The genesis of Universal's 47 Ronin is almost as tragic as the actual history that the movie is culling from. As the story goes, Universal saw the sprigs of talent sprouting from fresh faced director Carl Rinsch, whose previous experience was limited to just a couple of commercials and a nifty short film. The studio decided to ease the new director into feature filmmaking by cutting him what amounts to virtually a blank check, and giving him charge over a multi-national samurai fantasy epic. Almost impossibly, the film isn't a complete disaster. It's just a minor one.
47 Ronin follows the classic story of the titular team of warriors, a group of disgraced samurai who band together to seek revenge against a merciless warlord that betrayed and killed their master. But this isn't your grandfather's version of the story. 47 Ronin is an international affair, and it's covered with a veneer of Japanese mysticism and a thick coating of Hollywood lacquer, but east meets west rather uncomfortably, and it's mostly due to Keanu Reeves. Reeves' character is clearly crowbarred into the story that has no room for him, and it's plainly obvious where the seams of the story were stretched in order to patch him into the narrative. Reeves plays Kai, a half Japanese, half English orphan who is adopted by the samurai clan. His character serves no real purpose beyond being white, slicing things until they die, and playing the male lead of the most superfluous love story of the year. Rinsch simply can't make the inclusion of the character feel organic in any way, and "Kai" ends up feeling like a calculated studio move. It's a shame that the film spends so much time on Reeves when the real star is clearly Hiroyuki Sanada, who plays off the stoic samurai most believably among the rest of the cast.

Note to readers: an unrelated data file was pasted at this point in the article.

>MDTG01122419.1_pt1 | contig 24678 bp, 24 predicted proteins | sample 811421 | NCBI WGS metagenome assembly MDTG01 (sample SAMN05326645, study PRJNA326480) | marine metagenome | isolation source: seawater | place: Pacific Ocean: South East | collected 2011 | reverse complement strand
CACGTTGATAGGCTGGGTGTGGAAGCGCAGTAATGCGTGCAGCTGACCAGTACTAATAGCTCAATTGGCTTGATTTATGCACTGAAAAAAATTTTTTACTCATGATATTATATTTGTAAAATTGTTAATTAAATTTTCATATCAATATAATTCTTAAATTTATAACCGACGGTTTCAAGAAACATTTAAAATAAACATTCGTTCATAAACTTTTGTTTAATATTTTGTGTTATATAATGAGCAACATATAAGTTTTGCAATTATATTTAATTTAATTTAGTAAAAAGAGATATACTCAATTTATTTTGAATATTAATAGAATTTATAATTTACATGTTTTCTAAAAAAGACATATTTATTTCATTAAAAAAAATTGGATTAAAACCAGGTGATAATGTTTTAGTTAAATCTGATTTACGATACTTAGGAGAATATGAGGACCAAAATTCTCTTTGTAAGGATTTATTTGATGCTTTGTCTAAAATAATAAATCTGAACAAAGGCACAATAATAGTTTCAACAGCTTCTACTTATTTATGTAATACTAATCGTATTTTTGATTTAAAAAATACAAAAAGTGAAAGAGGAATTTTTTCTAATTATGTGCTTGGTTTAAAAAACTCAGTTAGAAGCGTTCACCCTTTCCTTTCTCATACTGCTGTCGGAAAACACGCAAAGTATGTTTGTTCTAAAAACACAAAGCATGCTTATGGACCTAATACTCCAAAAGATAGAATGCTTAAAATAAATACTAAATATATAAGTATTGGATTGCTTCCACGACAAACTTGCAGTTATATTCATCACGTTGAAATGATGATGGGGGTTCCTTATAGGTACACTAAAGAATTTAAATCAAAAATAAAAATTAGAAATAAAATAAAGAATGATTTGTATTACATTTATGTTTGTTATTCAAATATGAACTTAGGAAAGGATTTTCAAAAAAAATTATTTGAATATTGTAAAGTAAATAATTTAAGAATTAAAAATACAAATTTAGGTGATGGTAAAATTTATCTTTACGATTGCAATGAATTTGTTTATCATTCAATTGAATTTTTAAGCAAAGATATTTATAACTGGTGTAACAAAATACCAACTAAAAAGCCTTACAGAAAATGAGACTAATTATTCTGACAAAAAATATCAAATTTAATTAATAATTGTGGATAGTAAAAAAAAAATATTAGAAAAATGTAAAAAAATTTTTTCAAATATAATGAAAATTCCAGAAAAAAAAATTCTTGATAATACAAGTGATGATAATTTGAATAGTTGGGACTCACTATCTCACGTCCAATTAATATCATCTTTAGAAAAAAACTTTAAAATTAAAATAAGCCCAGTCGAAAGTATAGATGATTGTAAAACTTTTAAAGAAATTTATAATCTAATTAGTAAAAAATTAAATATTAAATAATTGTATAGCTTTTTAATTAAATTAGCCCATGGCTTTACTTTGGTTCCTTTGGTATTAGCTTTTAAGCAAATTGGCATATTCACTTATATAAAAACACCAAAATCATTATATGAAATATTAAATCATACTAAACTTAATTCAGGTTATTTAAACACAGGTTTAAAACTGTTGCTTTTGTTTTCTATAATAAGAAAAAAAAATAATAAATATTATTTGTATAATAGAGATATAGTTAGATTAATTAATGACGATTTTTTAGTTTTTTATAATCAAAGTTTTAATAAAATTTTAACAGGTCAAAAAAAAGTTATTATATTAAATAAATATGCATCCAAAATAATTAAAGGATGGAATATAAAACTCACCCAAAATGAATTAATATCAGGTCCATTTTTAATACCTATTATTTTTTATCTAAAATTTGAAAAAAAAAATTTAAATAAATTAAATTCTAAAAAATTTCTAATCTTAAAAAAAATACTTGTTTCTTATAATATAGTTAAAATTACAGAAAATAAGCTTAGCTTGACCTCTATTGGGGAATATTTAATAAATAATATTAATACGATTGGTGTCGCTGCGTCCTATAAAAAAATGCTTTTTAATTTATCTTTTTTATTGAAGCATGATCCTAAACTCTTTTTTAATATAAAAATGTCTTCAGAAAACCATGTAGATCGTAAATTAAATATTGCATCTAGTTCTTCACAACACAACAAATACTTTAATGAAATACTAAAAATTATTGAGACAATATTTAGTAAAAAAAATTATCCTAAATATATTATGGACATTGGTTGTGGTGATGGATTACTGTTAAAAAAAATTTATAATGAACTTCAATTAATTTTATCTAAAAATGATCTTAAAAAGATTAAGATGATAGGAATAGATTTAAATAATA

It's also shame that with all the mysticism pumped into the story, there's no magic in the actual center of the film, the ronin themselves. The only personality trait a samurai is allowed to possess seems to be unerring stoicism, and between all 47 ronin, there are probably only three distinct samurai with any discernible character traits beyond an intense need to brood, and you'll probably only remember those three by the time the credits roll, only to promptly forget about them only a few hours later. Thankfully, Rinko Kikuchi's slinky and treacherous witch adds some much needed camp and personality to the mostly forgettable human characters.
And that's the issue with 47 Ronin. It's largely forgettable. When your film takes on a historical legend like the tale of the 47 ronin, a story that has been told and told again ad nauseum over the years, you really need to justify your own version. There are reels and reels of film dedicated to this story, and 47 Ronin doesn't manage to add anything significant to the canon. It promises to weld myth and history together, but does so clumsily, and while some of the action scenes are exciting, especially a particularly inspired set piece that involves the ronin noiselessly breaking into a heavily guarded fortress, the film is a bore when it's not clanking swords together.
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47 Ronin is a film with many stories. As much as it is a tale about the revenge of four dozen masterless samurai, it's also the tale of an inexperienced filmmaker swallowed up by the enormity of blockbuster filmmaking. Most of all though, It's proof that you shouldn't cram Keanu Reeves into a movie that doesn't really need Keanu Reeves. What you're left with is a dull and bloated samurai epic that has its moments, but feels largely unnecessary.
If your favorite part of Girls was Andrew Rannells' bitingly humorous Elijah, Hannah's gay ex-boyfriend slash roommate, then your life is about to get a whole lot better. HBO just gave the go-ahead to a project that sounds just like Girls except all of the characters are guys...and gay...and live in San Francisco.
According to The Hollywood Reporter, the network ordered eight episodes of an untitled show from producer Sarah Condon (Bored to Death), David Marshall Grant (Brothers & Sisters) and writer/producer Michael Lannan. The show stars Glee's Jonathan Groff as one of a trio of gay dudes who live in San Fran and get up to wacky antics and explore the world of the modern gay man. That sounds like there is going to be a Grindr subplot! The pilot, which HBO obviously loved, was directed by Andrew Haigh who made critically-loved gay indie Weekend, so I have high hopes.
The show doesn't have a name, but I don't think I'll be the first to suggest Boys. Or Gays. Gay Boys? Gurls?